The last locations listed where NEC requirements apply are installations used by the electric utility, such as office buildings, warehouses, garages, machine shops and recreational buildings that are not an integral part of a generating plant, substation or control center. A list of installations that are not compelled to comply with NEC requirements are shown in 90.2(B).

Electrical systems connecting to the supply of electricity come in a wide variety of voltages. Electrical systems supplying most dwelling units are 120/240-volt (V), single-phase, 3-wire systems. Most electrical systems supplying power to industrial facilities are three-phase voltage systems, and some of the most common are 208Y/120V, three-phase and 480Y/277V, three-phase systems. Many electrical systems supplying public and private premises are rated over 1,000V. Article 490 covers the general requirements for equipment operating at more than 1,000V, nominal, but this is not the only place in the Code containing rules for systems rated more than 1,000V. Two more articles are dedicated to such systems: Article 280, Surge Arresters Over 1,000 Volts, and Article 399, Outdoor Overhead Conductors over 1,000 Volts.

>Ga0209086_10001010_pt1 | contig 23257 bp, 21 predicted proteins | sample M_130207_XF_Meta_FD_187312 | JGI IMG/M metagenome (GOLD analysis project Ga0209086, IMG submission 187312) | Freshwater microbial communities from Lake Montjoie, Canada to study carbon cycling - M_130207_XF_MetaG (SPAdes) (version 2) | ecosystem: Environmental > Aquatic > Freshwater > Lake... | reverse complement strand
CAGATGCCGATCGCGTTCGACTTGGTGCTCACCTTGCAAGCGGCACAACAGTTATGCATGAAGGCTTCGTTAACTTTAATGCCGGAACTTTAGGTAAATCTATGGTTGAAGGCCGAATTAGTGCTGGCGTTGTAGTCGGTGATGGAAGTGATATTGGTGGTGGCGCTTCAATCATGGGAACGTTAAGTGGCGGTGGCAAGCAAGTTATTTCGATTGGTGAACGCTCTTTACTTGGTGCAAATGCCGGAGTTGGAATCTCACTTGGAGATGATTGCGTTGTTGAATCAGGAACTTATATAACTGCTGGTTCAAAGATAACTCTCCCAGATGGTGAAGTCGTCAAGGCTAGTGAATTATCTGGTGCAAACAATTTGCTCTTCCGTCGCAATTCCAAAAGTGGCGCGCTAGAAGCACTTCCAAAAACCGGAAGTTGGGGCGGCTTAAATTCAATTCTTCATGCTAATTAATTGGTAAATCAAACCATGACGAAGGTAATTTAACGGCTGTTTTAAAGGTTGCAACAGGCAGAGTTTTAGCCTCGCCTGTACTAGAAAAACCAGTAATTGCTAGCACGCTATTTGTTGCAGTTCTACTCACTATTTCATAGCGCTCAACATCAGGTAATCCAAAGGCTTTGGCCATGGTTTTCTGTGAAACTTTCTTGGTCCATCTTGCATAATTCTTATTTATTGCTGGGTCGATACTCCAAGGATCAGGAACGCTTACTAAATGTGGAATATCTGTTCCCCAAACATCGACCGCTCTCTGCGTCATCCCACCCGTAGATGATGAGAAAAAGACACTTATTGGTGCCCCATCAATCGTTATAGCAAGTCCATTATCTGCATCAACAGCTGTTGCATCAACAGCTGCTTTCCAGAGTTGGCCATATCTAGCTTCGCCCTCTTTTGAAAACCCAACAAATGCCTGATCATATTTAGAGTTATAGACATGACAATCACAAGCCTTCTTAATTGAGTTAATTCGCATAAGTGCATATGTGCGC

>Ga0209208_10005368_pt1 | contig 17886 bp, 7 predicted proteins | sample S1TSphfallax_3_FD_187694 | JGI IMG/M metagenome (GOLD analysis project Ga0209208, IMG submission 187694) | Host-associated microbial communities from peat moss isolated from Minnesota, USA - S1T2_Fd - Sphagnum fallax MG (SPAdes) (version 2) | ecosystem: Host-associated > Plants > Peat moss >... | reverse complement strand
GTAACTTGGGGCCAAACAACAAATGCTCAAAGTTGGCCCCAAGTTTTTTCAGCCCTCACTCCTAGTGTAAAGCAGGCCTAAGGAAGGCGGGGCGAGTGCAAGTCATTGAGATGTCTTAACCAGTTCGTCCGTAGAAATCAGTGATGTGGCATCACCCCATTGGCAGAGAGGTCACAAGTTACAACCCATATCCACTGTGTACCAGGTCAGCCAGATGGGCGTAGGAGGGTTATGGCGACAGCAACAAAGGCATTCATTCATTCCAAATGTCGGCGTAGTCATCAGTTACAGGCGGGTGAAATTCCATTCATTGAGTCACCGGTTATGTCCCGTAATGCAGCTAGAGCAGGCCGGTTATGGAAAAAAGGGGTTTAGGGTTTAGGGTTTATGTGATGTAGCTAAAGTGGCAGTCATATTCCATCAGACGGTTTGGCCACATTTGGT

There also are 12 articles that have parts within the articles that contain requirements for electrical systems over 1,000V. Article 110, Part III contains requirements for conductors and equipment used on circuits over 1,000V, nominal.